Error Code P0707 is defined as Transmission Range Sensor “A” Circuit Low. This is a generic trouble code, meaning it applies to all vehicles equipped with the OBD-II system, especially those made since 1996 up to present. Specifications on the definition, troubleshooting, and repairs, of course, vary from one make and model to another.
This code refers to the transmission control system, and a type “C” code, which means it doesn’t cause the Check Engine light to light up, but may cause the overdrive (O/D) or D4 indicator to blink. Only emission-related code activates the Check Engine light.
The voltage signal is sent to the transmission range sensor. It changes or reroutes it according to the position of the gear shifter. This code specifically means there’s a low condition in the circuit. It refers to a low or no voltage signal returning to the PCM (powertrain control module, also known as ECM or engine control module in other vehicle makes). The PCM looks for a specific voltage range in the transmission range sensor, and when the voltage input is low, then it sets this code. When diagnosing this code, it’s best to refer to a diagram.
There is a wide range of symptoms for this code, including:
- No start condition due to an internal transmission range sensor’s park/neutral switch
- Erratic shifting
- Start in gear
- Lack of power caused by “limp mode”
- Increase in fuel consumption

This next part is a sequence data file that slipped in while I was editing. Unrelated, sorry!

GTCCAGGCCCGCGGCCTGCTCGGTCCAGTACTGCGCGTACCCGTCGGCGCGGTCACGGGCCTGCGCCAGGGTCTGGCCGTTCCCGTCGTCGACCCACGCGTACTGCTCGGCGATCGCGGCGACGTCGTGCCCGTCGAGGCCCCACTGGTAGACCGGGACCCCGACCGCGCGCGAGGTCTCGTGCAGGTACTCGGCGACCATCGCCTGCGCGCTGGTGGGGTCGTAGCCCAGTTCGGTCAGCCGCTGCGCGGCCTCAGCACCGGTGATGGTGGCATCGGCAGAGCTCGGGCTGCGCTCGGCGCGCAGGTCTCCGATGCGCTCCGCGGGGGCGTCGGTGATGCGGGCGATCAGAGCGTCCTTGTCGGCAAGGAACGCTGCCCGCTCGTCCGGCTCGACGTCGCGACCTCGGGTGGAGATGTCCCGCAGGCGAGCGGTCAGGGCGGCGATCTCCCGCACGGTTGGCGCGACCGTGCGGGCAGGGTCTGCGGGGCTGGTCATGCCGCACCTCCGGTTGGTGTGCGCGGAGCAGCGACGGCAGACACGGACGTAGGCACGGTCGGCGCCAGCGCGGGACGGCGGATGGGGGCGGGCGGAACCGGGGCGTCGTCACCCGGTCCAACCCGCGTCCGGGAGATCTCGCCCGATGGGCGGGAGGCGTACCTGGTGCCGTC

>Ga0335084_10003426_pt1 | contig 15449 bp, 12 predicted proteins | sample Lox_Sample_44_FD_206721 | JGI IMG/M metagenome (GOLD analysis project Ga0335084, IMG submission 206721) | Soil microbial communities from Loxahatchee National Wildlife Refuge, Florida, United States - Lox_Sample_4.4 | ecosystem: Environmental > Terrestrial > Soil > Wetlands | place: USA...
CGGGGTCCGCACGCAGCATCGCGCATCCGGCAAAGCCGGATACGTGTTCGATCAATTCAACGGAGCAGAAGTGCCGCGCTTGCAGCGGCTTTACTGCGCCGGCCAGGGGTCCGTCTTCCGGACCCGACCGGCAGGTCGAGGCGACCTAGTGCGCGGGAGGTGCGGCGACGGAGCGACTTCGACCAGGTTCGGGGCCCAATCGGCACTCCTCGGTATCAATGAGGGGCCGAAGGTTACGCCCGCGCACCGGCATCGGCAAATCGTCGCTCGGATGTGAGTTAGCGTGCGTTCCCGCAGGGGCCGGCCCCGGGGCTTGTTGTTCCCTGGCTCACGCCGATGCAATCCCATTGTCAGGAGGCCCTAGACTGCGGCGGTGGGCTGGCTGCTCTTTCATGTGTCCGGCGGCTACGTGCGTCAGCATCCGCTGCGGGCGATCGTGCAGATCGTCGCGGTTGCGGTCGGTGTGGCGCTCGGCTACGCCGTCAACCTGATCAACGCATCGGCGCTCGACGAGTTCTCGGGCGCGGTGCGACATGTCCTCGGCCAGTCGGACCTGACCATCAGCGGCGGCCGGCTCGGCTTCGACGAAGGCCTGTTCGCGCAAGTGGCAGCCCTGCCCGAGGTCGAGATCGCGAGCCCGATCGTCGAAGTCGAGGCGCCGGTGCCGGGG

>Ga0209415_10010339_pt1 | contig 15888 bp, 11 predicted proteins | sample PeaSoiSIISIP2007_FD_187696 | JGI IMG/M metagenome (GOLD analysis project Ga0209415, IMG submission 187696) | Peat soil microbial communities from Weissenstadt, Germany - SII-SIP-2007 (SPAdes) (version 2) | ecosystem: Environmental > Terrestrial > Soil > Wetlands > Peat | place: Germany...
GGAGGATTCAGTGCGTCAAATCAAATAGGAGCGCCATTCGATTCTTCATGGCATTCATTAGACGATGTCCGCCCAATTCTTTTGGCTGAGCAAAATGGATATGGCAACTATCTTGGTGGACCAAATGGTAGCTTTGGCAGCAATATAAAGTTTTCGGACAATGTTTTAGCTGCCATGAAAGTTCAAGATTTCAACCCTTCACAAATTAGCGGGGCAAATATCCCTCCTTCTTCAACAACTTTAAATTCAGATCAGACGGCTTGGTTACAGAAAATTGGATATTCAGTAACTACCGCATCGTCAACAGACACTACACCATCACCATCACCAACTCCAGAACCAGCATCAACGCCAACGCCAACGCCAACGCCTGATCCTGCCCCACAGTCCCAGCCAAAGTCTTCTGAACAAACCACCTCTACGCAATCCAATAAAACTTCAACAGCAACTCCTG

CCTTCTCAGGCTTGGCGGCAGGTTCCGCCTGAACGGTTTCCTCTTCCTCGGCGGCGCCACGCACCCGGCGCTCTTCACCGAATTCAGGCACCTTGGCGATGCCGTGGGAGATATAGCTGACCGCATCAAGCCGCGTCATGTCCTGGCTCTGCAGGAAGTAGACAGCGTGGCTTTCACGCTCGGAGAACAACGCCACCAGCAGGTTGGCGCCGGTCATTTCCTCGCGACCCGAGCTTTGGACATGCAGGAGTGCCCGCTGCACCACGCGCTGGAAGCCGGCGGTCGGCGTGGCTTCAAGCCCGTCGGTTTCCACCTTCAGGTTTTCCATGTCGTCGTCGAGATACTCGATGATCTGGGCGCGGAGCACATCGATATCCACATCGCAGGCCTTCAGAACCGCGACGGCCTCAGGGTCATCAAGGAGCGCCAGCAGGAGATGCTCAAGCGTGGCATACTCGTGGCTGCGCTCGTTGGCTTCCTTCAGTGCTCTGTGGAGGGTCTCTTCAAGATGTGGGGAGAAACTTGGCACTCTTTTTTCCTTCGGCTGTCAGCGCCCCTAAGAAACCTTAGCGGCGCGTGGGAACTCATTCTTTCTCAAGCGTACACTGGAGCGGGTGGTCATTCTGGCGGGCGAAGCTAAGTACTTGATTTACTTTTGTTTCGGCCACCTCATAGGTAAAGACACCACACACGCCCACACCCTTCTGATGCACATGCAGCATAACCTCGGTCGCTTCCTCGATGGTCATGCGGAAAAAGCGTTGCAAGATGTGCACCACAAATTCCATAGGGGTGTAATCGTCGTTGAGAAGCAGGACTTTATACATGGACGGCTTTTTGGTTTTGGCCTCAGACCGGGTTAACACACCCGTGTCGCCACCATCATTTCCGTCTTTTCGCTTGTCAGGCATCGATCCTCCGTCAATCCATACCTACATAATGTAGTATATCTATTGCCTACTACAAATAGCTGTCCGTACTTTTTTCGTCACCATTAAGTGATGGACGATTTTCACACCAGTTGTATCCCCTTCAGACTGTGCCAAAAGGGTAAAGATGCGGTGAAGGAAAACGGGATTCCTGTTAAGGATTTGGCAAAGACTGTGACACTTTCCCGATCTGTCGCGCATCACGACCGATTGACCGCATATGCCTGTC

- Failed transmission range sensor
- Failed park/neutral position switch
- Open or short in wiring harness
- Poor electrical connection
- Misadjusted transmission park/neutral position switch
How to Check
To better diagnose this code, we need to understand two things: Open and Short circuit.
Open Circuit – This is when a circuit doesn’t make a complete loop from negative to positive of the battery. I.e., a light bulb will not work if the filament is broken in half. The circuit will be open at the broken filament.
Short Circuit – This is when the negative of the battery comes in contact with the positive, without some load between them. There has to be a component (light, senor, motor, etc.) in the circuit. It’s like dropping a wrench on top of the car battery, and it touches both terminals, causing a spark. This is called direct short.
Open circuit will cause low voltage to the PCM. A short circuit at the same points can cause a blown fuse and low voltage at the PCM. Both will trigger the Error Code P0707.
To diagnose this code:
Check for any current codes, pending, and/or history using the scan tool
Clear the codes and then take the vehicle for a test drive to confirm the fault
Conduct a visual inspection for the misaligned shifter linkages, broken wirings, or worn and damaged components, and transmission fluid level and condition
Monitor the transmission’s range sensor operating using the scan tool
Check the transmission range sensor voltage using a multimeter
How to Fix
Depending on the diagnosis, common repairs for this code include:
- Replacement of transmission range switch
- Replacement of transmission fluid
- Repair or replacement of open or short in wiring harness
- Repair or replacement of broken electrical connections
- Repair or replacement of park/neutral position switch
Error Code P0707 will cause the vehicle to no start since the PCM thinks the transmission is in the wrong gear. For some cases, the vehicle will still run, but shifts poorly. Both cases are considered a serious problem.
The most common mistake in diagnosing this code is overlooking the condition of the transmission fluid or misadjusted position sensor. Sometimes, people also jump on replacing components that are working fine.